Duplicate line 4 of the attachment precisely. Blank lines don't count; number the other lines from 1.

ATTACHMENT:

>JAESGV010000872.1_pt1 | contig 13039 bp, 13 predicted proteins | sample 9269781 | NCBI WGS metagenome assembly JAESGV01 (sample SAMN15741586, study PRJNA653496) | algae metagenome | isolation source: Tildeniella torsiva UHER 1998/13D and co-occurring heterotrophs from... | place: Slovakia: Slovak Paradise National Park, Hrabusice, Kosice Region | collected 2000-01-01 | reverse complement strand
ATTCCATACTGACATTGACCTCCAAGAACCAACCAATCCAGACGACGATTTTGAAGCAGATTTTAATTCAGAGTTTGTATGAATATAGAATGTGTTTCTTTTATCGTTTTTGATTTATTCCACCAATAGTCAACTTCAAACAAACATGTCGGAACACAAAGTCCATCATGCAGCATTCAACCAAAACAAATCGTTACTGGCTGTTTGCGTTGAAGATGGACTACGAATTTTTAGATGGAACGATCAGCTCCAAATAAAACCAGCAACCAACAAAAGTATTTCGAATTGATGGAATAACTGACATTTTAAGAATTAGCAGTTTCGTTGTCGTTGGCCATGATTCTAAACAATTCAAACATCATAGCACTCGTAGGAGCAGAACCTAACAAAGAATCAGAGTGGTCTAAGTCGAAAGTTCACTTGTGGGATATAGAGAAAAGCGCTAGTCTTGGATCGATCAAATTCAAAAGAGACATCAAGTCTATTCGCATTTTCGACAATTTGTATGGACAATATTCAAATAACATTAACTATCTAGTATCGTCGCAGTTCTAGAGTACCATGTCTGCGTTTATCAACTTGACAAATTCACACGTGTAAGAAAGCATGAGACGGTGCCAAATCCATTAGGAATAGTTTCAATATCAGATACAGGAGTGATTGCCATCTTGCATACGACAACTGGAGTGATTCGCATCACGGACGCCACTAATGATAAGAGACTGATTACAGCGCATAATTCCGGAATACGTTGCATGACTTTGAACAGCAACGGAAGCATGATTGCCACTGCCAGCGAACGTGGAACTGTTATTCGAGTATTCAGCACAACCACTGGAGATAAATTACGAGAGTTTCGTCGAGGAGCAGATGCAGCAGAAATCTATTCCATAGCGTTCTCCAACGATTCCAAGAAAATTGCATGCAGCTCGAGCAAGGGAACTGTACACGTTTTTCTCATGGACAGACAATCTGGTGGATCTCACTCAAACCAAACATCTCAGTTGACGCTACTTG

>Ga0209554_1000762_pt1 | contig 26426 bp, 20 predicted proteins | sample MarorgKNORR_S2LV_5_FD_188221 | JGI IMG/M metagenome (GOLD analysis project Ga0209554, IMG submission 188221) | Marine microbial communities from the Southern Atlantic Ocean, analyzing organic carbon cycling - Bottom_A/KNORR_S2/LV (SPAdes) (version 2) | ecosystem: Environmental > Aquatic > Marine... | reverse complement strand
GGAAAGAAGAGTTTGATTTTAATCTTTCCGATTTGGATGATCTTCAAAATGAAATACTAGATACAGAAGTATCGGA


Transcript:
GGAAAGAAGAGTTTGATTTTAATCTTTCCGATTTGGATGATCTTCAAAATGAAATACTAGATACAGAAGTATCGGA